Not just in the temples - Ganesh: God art thou

Sunday, 8 September 2013 - 9:10am IST Updated: Sunday, 8 September 2013 - 1:36pm IST | Agency: DNA
Not just in the temples, but in music, dance and the popular arts too! The remover of all obstacles, the mighty Ganesha whose season of celebrations begin tomorrow, appears to be the muse of all beginnings, as artistes across genres unfailingly invoke his blessings before their performances. Yogesh Pawar reports...
  • S Anwar DNA

Mudakaraatha Modakam Sada Vimukti Saadhakam / Kalaadharaavatamsakam Vilasiloka Rakshakam / Anaaya Kaika Naayakam Vinasitebha Daityakam / Nataasubhasu Naashakam Namaami Tham Vinaayakam.

I salute that remover of obstacles, who has modakas in his hand, who bestows salvation / Who wears a crescent moon on his head / Who protects this world which is varied / who is the leader of those who cannot be lead / I bow to Him who is the cause of destruction of asuras and who destroys all things which are not good

Mythological musician

Pandit Jasraj’s voice invoking the God of all beginnings in a 2,500-year-old Adi Shankaracharya composition on the music system adds to the atmosphere the many bronze and brass Ganesha idols create at a Tamil Nadu handicrafts development corporation exhibition in South Mumbai. Manager Anand Subaiyya is supervising the display of exhibition’s piece de resistance - the 16-idol sculpted-in-stone set which forms the shodasha upachara Ganesha explains. “The worship of Lord Ganesh involves a 16-step puja representative of the various forms of reverence. These idols are made strictly in keeping with Ganesh Purana prescriptions by artisans who don’t only see their work only as a means of livelihood but as devotion too.” He adds with lament, “Unfortunately, the younger generation is not taking up sculpture as they find it less lucrative.”

Despite his valid concerns, the serenading alaapi in the background by the Mewati maestro makes ones thoughts drift back from the routine to the elephant-god. The music travels with us as we travel from South Mumbai to the classical vocalist’s Lokhandwala residence. “Shiva is the Adideva (the first among Gods) and his son Ganpati the leader of Ganas. So its understandable He commands respect from all. Besides who better to invoke than the Lord with the expertise in 14 branches of knowledge and 64 art forms to begin a performance?” asks the legend whose personal favourite is his late father and guru Pandit Motiram’s raga gaud-sarang composition praising Ganesh which he demonstrates.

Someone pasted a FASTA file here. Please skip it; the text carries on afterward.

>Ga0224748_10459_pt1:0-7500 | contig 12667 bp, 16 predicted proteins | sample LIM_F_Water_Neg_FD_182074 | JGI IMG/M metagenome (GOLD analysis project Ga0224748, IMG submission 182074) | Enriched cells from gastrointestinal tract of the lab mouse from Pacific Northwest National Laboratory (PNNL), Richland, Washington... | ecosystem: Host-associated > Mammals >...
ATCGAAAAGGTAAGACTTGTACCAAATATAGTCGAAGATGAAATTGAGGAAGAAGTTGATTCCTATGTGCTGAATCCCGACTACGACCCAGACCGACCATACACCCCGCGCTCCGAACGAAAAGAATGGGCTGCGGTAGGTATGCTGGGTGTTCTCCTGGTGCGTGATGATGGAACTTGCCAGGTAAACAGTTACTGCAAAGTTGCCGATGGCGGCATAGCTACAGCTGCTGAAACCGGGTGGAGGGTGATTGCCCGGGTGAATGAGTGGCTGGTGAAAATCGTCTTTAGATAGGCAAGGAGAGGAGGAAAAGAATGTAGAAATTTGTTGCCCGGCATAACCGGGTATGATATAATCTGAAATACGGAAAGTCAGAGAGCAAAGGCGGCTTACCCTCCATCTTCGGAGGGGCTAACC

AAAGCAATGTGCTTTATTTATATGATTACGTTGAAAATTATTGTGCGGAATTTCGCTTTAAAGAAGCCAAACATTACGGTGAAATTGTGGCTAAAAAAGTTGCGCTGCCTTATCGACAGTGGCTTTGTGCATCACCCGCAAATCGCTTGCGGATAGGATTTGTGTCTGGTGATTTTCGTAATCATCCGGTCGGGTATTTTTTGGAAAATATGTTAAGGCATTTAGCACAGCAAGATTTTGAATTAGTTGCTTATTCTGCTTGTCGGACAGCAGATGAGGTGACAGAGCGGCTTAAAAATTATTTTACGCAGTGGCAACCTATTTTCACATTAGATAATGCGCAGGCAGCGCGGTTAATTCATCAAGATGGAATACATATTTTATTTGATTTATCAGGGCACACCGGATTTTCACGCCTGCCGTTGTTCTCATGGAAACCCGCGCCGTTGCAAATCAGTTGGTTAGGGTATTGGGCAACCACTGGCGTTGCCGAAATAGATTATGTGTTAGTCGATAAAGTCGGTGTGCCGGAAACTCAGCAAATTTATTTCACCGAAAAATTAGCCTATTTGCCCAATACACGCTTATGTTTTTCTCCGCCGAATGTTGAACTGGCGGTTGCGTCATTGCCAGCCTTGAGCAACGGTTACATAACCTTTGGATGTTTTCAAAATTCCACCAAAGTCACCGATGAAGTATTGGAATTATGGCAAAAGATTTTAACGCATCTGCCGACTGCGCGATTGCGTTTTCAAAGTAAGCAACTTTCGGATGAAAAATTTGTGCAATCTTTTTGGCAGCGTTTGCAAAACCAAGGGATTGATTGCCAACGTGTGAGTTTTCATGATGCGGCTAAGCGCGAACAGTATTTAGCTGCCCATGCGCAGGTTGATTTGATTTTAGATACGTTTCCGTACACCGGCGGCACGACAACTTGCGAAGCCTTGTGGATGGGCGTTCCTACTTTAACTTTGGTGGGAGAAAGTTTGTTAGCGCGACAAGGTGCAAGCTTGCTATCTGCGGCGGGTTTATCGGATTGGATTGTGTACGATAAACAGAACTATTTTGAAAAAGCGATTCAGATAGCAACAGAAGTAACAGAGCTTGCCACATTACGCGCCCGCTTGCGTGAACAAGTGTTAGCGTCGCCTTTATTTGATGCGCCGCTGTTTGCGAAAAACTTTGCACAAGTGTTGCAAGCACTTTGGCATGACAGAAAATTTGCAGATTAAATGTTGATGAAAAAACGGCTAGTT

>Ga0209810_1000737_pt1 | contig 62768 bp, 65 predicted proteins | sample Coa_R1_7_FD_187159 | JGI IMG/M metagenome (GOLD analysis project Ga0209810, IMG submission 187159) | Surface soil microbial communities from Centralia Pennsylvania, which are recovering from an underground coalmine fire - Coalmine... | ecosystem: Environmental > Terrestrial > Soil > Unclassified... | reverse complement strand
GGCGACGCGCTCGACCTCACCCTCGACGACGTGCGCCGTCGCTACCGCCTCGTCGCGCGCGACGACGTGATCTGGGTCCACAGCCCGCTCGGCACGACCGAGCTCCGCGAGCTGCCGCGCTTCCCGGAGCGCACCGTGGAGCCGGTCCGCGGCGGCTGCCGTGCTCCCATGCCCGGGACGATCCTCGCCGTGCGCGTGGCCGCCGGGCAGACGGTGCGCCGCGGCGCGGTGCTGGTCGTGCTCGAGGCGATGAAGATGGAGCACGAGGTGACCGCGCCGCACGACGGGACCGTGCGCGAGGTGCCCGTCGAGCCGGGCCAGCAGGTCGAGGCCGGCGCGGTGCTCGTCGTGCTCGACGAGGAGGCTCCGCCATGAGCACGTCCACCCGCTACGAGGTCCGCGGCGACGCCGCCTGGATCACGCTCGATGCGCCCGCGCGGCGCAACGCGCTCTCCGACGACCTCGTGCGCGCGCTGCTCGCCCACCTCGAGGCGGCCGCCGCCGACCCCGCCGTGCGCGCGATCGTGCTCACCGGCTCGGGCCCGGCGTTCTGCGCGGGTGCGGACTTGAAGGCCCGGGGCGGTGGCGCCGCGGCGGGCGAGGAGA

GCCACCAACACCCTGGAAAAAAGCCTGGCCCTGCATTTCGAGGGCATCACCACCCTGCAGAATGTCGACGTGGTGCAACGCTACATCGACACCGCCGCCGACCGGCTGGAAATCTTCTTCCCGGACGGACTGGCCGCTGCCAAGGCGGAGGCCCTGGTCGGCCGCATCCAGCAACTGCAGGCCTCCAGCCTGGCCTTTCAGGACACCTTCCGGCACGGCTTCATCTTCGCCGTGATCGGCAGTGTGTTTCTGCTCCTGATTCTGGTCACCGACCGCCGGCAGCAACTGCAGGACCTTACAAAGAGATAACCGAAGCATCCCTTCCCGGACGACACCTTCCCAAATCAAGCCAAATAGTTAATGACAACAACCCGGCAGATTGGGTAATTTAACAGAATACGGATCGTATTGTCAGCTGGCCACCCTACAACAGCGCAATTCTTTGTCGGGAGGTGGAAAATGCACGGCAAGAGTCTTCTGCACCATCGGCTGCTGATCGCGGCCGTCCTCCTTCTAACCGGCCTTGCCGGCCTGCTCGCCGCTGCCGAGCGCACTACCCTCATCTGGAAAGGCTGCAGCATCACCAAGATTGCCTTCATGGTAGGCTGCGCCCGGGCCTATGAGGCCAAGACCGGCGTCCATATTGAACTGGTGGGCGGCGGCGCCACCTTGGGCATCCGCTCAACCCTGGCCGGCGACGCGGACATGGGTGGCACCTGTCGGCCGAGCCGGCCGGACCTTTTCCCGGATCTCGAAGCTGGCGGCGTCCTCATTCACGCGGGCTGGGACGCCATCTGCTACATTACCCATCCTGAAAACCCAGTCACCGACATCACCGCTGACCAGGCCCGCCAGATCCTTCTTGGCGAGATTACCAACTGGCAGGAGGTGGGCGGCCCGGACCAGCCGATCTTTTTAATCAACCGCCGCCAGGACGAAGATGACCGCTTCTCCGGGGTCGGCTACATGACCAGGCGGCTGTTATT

Divine dancer

Over a thousand km away, Bharatanatyam exponent Alarmel Valli, conducting class, seems tied to the same devotional thread. While explaining the origin of the jati chol kattu or bols (rhythmic solfa syllables like ta-da-gina-thha) to students she narrates a story she heard from late archaelogist T N Ramchandran. “This shows how primordial Ganesh is to dance.” Legend has it that once Shiva was doing the tandav (Shiva's cosmic dance to restore order) when he was joined by his consort Parvati doing the lasya (the feminine principle in dance). Katrikeya, the elder son decided to join in with his mount -the peacock. Feeling left out, his younger brother Ganesha too joined in swaying his trunk rhythmically. Scared of the peacock’s proximity, a serpent coiled around Shiva’s wrist slunk away to hide and crawled up Ganesha’s trunk. Unwilling to break the dance routine suddenly, He made sneezing sounds like taam, thoom to dislodge the snake. These emerged as the rhythmic sounds that accompany classical dance across genres.